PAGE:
I recently read this column on the NYTimes Parenting blog.  I thought the idea of “loco-parenting”, or parenting by zipcode, to be both interesting and true, though I found the author’s interpretation of it to be condescending and reliant on stereotypes.  Her column looks at life as a parent in Seattle after having lived in NYC.  It is at best NYC-centric and at worst, insulting to those who live and raise their children on the West Coast.  It did get me thinking about some of the differences between raising children on the different coasts or different regions.   I noticed many differences when we returned to the Other Washington.  For instance, in the Emerald City everyone uses the Moby wrap or some sort of woven sling.  People have at least one BOB stroller on their front porch.  Walking around Old Town, we saw lots of people with babies close in age to LC, but did not see one BOB or Moby wrap.  (I know people who have BOBs in the Other Washington, but not in the numbers seen in the Emerald City.)  We use cloth diapers, as do many of our friends.  I have not met anyone in the Other Washington who chose to do that.  In fact, we have had our choice of cloth diapers questioned by some in the Other Washington. In our newborn group, I am only one of two mothers who have returned to work full time (out of 8), while all of my friends have returned to work in the Other Washington.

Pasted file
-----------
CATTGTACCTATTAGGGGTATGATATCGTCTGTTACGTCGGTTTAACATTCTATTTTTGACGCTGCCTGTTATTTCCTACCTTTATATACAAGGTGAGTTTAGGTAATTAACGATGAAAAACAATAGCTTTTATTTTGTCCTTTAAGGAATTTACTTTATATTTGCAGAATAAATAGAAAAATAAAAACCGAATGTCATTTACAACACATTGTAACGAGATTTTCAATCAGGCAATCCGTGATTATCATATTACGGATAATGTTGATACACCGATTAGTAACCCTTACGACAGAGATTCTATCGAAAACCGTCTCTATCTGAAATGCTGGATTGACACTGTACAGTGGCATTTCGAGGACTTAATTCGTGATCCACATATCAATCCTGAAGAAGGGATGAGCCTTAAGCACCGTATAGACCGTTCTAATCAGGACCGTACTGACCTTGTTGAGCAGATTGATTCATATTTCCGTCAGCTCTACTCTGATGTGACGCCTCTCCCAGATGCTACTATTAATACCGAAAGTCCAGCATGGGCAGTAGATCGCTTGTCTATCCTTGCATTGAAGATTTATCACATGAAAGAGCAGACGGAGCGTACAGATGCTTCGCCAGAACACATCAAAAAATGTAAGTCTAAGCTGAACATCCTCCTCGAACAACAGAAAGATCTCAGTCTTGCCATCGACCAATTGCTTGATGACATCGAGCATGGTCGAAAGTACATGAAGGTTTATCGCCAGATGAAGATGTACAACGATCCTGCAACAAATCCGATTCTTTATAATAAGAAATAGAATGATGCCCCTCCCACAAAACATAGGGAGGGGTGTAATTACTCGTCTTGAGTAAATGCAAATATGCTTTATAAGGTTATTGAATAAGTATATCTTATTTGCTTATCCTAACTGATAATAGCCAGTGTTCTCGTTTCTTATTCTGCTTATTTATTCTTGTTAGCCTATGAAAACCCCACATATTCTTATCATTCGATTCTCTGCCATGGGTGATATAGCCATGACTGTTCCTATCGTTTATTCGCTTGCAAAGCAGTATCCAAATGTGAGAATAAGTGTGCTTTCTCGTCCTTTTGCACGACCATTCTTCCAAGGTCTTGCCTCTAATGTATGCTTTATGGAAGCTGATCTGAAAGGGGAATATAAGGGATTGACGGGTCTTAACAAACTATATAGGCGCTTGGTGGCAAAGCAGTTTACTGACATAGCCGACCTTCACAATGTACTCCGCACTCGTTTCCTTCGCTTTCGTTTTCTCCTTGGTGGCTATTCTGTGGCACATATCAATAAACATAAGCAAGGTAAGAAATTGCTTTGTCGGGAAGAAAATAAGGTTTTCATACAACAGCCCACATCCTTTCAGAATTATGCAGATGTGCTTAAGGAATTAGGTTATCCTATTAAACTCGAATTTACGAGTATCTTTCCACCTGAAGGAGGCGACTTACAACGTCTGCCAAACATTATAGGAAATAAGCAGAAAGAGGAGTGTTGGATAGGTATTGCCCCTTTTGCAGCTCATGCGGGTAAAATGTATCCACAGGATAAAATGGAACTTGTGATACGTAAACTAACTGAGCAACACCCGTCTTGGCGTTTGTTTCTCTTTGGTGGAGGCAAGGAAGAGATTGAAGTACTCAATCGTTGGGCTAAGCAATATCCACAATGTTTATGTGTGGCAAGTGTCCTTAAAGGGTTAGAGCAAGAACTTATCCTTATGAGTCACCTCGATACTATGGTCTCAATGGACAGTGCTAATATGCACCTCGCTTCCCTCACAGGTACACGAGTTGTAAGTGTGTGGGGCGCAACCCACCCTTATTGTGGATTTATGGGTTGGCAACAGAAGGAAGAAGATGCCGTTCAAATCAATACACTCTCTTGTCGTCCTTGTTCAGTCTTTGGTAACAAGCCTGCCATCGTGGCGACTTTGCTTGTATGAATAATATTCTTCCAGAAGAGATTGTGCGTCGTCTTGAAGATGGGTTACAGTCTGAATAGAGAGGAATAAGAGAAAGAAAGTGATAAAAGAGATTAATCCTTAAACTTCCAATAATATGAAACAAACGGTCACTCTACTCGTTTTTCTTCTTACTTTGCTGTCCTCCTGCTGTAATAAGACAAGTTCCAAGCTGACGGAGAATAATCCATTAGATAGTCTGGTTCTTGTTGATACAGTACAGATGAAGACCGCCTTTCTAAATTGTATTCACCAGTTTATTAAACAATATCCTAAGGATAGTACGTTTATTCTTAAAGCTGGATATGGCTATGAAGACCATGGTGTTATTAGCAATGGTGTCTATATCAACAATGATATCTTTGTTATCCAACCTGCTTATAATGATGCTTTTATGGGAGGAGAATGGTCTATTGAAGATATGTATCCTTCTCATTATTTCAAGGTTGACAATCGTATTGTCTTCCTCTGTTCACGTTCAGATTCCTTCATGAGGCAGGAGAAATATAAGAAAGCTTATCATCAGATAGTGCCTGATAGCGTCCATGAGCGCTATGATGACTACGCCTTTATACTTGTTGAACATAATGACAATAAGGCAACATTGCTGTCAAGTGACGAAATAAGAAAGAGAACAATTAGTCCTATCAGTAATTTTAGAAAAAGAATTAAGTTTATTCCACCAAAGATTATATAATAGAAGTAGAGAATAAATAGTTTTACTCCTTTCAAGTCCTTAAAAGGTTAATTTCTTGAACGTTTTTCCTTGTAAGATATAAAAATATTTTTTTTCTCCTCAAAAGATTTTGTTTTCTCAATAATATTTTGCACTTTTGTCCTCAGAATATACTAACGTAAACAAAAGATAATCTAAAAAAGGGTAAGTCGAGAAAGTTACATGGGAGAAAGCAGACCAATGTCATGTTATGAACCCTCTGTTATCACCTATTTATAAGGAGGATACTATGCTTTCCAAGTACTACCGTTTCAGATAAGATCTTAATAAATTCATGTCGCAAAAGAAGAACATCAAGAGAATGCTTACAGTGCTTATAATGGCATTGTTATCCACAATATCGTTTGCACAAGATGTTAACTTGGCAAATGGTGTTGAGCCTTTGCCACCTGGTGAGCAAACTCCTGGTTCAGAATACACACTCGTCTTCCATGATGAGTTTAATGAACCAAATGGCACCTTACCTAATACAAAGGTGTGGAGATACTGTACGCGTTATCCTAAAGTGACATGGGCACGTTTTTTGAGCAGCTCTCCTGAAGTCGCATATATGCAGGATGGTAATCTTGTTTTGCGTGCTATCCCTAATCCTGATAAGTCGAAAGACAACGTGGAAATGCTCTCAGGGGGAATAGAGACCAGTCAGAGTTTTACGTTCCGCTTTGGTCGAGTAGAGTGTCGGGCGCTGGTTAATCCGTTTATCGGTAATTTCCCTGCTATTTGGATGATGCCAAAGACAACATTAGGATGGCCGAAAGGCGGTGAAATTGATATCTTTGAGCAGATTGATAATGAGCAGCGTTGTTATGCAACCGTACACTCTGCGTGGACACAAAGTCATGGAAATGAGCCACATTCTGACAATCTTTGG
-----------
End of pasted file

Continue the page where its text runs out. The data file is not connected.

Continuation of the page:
None of these choices are right or wrong, they are personal choices we all made for ourselves and our children.  But I find it interesting the way geographic regions tend to create trends.  It shouldn’t be surprising, after all how many different words for “soda” are there which are used based on geographic location?  Since A and I were both raised on the East Coast with certain regional “quirks” but we are raising our daughter on the West Coast.  How will these two mesh to create our parenting style?  We plan to return East one day, how will this change in location effect LC?  Will we walk around complaining that parents in Seattle do not act as parents in the East do, much as the author of the column did?  I hope that no matter what coast we end up raising our children on, we will be able to use what we have learned from our friends on both coasts to give LC and any other children the best we have to offer.


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